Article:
According to Giese, people must analyze the cost of evictions, maintenance of homes, property taxes and the cost of tenant turnover to a landlord before jumping to conclusions.
The report said sites such as the Eviction Lab at Princeton University can share missing and misleading information that does not pain a complete portrait.
The Eviction Lab is a team of researchers, students, and website architects who believe that a stable, affordable home is central to human flourishing and economic mobility.
“I think it’s a great report,” Peter Hepburn, a researcher with the Eviction Lab, said of the apartment association’s document. “The methodology is thorough and well described.”
According to Hepburn, the research that the apartment association did and the research that the Eviction Lab does is similar. One difference, however, is that the Eviction Lab looks at overall data while the apartment association took a deep dive into each case.
“There is data that is available in court records that is not always available in court data,” Hepburn said. “The apartment association intentionally sought out that information, which is important as well.”
The Eviction Lab collects and compiles national eviction data, going back to 1990. The site allows users to look at where evictions are occurring and who in those places are most affected.
The Eviction Lab was born out of Matt Desmond’s book “Evicted: Poverty and Profit in the American City,” which examined evictions in the poorest areas of Milwaukee. It follows eight families struggling to pay rent to their landlords.
“People wanted to know if the struggles in Milwaukee were unusual, and the federal government collects little to no data on evictions,” Hepburn said. “Now that we’ve created this database, we can look at the risk factors leading people to evictions and the consequences of being evicted.”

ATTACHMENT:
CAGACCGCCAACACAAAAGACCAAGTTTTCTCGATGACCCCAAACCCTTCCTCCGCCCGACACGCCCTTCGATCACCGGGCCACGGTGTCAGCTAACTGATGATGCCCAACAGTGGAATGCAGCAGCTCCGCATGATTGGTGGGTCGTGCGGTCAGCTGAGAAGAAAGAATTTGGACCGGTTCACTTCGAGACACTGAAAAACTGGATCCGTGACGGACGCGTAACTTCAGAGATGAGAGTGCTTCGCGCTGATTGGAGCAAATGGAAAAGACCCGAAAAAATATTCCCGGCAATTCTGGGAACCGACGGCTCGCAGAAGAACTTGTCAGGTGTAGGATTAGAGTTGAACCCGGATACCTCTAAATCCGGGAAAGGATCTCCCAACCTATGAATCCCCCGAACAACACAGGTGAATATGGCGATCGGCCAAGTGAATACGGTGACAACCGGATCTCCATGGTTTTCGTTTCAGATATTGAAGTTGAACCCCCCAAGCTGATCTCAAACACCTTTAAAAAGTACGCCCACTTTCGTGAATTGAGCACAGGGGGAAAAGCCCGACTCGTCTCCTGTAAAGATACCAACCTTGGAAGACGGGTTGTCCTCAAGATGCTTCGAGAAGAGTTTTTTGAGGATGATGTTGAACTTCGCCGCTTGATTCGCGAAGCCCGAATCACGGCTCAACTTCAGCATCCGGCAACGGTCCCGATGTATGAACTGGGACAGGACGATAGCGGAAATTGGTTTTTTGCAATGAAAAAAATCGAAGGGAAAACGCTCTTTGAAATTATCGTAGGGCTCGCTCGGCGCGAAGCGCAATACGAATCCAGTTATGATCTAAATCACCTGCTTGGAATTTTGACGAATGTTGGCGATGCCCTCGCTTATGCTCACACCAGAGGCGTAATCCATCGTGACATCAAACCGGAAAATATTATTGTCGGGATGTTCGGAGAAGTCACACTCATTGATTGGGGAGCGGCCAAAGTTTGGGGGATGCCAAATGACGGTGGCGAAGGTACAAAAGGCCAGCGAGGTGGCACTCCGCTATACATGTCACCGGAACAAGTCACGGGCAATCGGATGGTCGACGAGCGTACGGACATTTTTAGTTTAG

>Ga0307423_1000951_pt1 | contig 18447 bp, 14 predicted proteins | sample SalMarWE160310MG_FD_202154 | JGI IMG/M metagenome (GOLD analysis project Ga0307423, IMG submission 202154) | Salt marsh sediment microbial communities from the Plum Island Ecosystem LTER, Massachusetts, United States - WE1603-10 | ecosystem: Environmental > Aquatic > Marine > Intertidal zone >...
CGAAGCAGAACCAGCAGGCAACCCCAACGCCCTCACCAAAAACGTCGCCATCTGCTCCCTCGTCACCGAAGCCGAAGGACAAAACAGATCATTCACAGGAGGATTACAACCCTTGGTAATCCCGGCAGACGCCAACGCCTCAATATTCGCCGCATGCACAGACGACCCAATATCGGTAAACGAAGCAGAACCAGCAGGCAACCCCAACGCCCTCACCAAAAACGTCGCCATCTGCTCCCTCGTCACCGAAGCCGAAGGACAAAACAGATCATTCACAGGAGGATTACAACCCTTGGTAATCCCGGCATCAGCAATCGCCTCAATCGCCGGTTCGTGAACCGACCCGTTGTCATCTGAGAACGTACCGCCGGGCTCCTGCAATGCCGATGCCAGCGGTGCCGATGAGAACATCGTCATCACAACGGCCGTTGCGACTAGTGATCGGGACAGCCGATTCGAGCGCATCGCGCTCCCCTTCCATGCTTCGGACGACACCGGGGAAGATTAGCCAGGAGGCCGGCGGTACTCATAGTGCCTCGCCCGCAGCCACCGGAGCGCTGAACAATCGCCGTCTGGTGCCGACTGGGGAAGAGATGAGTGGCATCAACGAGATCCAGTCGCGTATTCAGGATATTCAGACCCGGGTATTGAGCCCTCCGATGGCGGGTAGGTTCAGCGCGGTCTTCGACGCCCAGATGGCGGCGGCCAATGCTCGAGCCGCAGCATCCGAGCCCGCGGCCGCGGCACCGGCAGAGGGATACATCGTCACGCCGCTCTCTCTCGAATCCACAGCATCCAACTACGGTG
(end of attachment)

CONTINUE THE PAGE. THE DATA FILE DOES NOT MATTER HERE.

Hepburn said while the apartment association might focus on those landlords who lose money when evicting, Eviction Lab examines cases where judgments are more than the requested amount.
The apartment association found that the average amount requested in an eviction complaint from a landlord is $1,436 and the average judgment granted is $2,672 when lost rent and damages are sought.
Giese said the report shows that landlords are not evicting for small sums as others suggest.
“We just want people to think more critically about what evictions look like for all parties,” he said.
He said the association is currently working on a report analyzing Milwaukee’s Right to Counsel program, which provides nocost legal representation for low-income residents facing eviction or foreclosure. Right to Counsel Milwaukee is for Milwaukee County residents at or below 200% of the federal poverty guidelines and is administered by United Way of Greater Milwaukee and Waukesha County. The Legal Aid Society provides legal advice, representation and community legal education.
The association is looking at how having legal representation is affecting the turnout of eviction cases.